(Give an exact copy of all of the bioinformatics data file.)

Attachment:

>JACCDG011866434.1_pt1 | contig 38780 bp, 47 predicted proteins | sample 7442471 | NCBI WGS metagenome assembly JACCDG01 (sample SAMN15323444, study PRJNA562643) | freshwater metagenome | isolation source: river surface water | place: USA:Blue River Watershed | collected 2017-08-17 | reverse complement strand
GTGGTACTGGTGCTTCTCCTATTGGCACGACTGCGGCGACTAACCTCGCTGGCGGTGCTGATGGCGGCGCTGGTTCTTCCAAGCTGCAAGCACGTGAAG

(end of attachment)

>JACCDG011866434.1_pt1 | contig 38780 bp, 47 predicted proteins | sample 7442471 | NCBI WGS metagenome assembly JACCDG01 (sample SAMN15323444, study PRJNA562643) | freshwater metagenome | isolation source: river surface water | place: USA:Blue River Watershed | collected 2017-08-17 | reverse complement strand
GTGGTACTGGTGCTTCTCCTATTGGCACGACTGCGGCGACTAACCTCGCTGGCGGTGCTGATGGCGGCGCTGGTTCTTCCAAGCTGCAAGCACGTGAAG